09 June 2022
4 min read
Decentralized Finance (DeFi) has experienced a wave of enthusiasm for Ethereum and other smart contract platforms like Binance Smart Chain, Solana, etc. We can see the popularity of Yield Farming for token distribution, the surge in volumes of flash loans, and the growth of tokenized BTC on Ethereum.
Meanwhile, we couldn’t help but notice automated market maker protocols regularly encountering high liquidity, competitive volumes, and an increase in the number of users.
But many of us often wonder about what AMM is in-depth and the risks attached to it. Let’s find out.
An automated market maker (AMM) is the underlying protocol that intensifies a decentralized exchange (DEX) via the trading of digital assets in a permissionless and automatic procedure, using crypto liquidity pools as complements, instead of a conventional buying/selling market. Instead of using an order book like a traditional exchange, AMM relies on a mathematical formula, or pricing algorithm, to price assets. Each protocol uses this formula in its own way for the specific use-cases they target. For example, Uniswap uses a x b = k, where ‘a’ and ‘b’ are the respective amounts of the two tokens in the liquidity pool, and k is a fixed constant, which means that the pool’s total liquidity always remains constant. The connection between all of them, however, is that they determine the prices algorithmically.
Liquidity providers (LPs) put funds into liquidity pools. One could imagine a liquidity pool as a huge amount of funds that traders can trade-off. In return for supplying liquidity to the protocol, LPs receive fees from the trades occurring in their pool. The rewards are determined by the protocol. But why drawing liquidity to the pool is so important? The framework of AMMs implies that the liquidity is inversely proportional to the slippage of large orders. And that, in turn, may attract more volume to the platform, and the cycle goes on.
The slippage issues vary with different AMM designs, but it’s important to remember that the pricing is determined by an algorithm. Hence, it is determined by the amount of change in the ratio between the tokens in the liquidity pool after a trade. If the ratio varies by a wide gap, the amount of slippage will increase.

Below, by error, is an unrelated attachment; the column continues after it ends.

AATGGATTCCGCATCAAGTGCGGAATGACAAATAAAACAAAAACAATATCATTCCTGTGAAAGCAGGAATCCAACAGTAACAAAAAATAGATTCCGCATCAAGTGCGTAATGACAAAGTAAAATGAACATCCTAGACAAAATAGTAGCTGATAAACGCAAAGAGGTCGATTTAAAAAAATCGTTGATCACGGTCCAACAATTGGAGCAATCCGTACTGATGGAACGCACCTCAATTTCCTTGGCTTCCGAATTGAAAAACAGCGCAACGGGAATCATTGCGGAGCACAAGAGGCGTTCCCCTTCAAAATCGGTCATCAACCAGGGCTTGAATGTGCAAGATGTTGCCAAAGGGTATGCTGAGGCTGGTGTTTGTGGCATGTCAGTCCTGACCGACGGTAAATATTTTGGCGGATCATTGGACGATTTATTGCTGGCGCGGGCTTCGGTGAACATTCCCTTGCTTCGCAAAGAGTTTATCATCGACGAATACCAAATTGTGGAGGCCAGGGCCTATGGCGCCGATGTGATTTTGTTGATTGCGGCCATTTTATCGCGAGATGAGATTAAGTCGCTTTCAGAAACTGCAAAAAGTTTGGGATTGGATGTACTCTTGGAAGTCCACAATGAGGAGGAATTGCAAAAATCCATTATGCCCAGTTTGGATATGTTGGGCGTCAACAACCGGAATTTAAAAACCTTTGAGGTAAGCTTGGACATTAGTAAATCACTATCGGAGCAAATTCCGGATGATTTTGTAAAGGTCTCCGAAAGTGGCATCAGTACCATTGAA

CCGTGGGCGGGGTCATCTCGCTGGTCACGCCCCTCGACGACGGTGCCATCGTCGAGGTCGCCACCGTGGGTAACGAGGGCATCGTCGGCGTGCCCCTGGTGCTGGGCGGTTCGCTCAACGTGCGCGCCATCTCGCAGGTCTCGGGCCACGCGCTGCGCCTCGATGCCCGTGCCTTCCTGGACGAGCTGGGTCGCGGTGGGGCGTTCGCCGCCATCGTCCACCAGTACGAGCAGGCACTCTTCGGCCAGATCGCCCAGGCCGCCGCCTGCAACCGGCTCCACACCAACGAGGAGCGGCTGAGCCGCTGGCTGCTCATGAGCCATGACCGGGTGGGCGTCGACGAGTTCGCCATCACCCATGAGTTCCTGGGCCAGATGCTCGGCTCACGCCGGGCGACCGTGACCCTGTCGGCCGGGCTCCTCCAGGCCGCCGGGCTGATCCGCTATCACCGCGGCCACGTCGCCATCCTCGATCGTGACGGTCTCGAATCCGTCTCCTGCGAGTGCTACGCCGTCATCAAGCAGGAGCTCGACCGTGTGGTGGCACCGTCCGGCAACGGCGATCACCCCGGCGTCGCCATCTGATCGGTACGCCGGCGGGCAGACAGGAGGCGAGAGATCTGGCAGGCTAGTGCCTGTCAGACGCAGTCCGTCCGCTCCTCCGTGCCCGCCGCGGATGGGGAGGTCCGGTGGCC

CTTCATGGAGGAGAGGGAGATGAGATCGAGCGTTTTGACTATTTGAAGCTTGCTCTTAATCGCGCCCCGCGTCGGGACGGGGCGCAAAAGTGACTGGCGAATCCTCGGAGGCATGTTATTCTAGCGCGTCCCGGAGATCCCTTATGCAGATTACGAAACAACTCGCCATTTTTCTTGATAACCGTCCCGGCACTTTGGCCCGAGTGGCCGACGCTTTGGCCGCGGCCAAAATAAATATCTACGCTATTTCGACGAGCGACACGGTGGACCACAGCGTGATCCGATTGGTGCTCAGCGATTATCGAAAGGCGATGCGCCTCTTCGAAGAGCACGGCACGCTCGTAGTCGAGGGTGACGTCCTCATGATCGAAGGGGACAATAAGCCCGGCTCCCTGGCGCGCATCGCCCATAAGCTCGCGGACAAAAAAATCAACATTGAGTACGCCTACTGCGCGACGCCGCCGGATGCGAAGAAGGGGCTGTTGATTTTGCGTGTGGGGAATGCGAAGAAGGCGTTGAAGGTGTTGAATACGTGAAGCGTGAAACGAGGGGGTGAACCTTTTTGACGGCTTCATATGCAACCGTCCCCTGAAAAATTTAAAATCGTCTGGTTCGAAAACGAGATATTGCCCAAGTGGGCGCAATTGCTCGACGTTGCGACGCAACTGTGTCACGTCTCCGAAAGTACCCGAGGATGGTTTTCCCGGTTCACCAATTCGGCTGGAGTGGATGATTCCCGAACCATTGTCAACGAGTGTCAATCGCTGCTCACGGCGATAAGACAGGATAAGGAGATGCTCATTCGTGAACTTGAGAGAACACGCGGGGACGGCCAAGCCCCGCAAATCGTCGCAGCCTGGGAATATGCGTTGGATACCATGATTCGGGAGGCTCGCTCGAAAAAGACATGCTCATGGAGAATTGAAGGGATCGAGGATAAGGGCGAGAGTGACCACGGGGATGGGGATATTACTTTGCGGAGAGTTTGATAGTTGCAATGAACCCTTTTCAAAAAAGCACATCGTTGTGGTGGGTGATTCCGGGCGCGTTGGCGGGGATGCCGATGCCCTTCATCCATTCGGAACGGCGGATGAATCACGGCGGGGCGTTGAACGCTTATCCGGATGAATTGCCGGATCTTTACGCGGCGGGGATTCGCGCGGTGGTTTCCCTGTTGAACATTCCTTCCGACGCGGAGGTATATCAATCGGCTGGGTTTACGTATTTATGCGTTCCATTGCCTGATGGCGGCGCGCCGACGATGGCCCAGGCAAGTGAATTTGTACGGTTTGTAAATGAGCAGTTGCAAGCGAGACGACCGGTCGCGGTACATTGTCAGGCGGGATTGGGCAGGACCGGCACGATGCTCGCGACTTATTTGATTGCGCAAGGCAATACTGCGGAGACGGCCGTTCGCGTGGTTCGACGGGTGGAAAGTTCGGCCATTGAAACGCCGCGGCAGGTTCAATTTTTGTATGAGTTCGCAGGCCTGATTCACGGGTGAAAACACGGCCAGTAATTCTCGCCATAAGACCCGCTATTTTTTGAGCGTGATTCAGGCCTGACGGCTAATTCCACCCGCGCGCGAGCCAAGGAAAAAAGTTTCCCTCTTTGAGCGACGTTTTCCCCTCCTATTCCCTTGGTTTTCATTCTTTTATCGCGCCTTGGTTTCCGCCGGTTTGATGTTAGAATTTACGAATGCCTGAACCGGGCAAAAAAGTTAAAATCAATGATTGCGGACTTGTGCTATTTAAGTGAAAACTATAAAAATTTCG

What is Impermanent Loss?
In simple terms, when the price ratio of deposited tokens changes after you deposited them in the pool, impermanent loss occurs. The bigger the change, the bigger the impermanent loss. It is why AMMs work best with token pairs of a similar value. If the price ratio between the pair remains in a relatively small range, the impermanent loss is also insignificant.
“Impermanence” considers that if the assets go back to the initial prices where they were deposited, the losses are mitigated. But if you withdraw your funds at a different price ratio than when you deposited them, the losses are very much permanent. In some cases, the trading fees might mitigate the losses, but it’s still crucial to consider the risks.
A thorough Analysis of Impermanent Losses
Let’s take the ETH-USDT fund pool as an example to quantitatively analyze the risk of AMM. Suppose that the market maker deposits x0 ETH and y0 USDT into the fund pool at the price of P0, and the market maker’s assets will become xn ETH and yn USDT at the price of Pn. There are the following five market-making groups:
1.Group 1, which wants to hold USDT for a long time, participates in market making, hoping to convert into USDT to maintain positive returns.
Under the xyk AMM model, its rate of return = yn/y0 -1 = (Pn/P0)^.5 -1 for the market-making group without considering the fee income.
Figure 1- Mining profit and loss of market maker group 1
2. Group 2, which wants to hold ETH for a long time, participates in market making, hoping to convert it into ETH to maintain a positive income.
Under the xyk AMM, its rate of return = xn/x0 -1 =(P0/Pn)^.5 -1 for group 2 without considering the fee income.
Figure 2 Mining profit and loss of market maker group 2
3. Group 3, which wants to hold both ETH and USDT for a long time, participates in market making, hoping to convert into USDT to maintain a positive return.
Its rate of return = 2yn/(x0Pn + y0)-1=2(P0Pn)^.5/(Pn+P0) -1 without considering the fee income.
Figure 3 Mining profit and loss of market maker group 3
4. Group 4, which wants to hold both ETH and USDT for a long time, participate in market making, hoping to convert into ETH to maintain a positive return.
Its rate of return = 2yn/(x0Pn + y0)-1=2(P0Pn)⁰.5/(Pn+P0) -1 without considering the fee income.
Figure 4 Mining profit and loss of market maker group 4
5. Group 5, sushiswap single-sided solution: depositing ETH, borrowing equivalent SIL, and returning SIL when withdrawing.
Its rate of return = (2xn — (y0)/Pn))/x0 -1= 2(P0/Pn)^.5 — P0/Pn -1 without considering the fee income.
However, the sushiswap single-sided solution cannot hedge impermanent losses, but the market maker’s assets will have the risk of returning to zero when the price falls by 75%.
Figure 5 Mining profit and loss of market maker group 5
Based on the quantitative analysis of the above five groups, the profit and loss of automatic market makers are related to price. Group 1 bears the risk of price falling, group 2 bears the risk of price rise, and groups 3 and 4 face losses whether price rising or falling known as impermanent loss in the industry.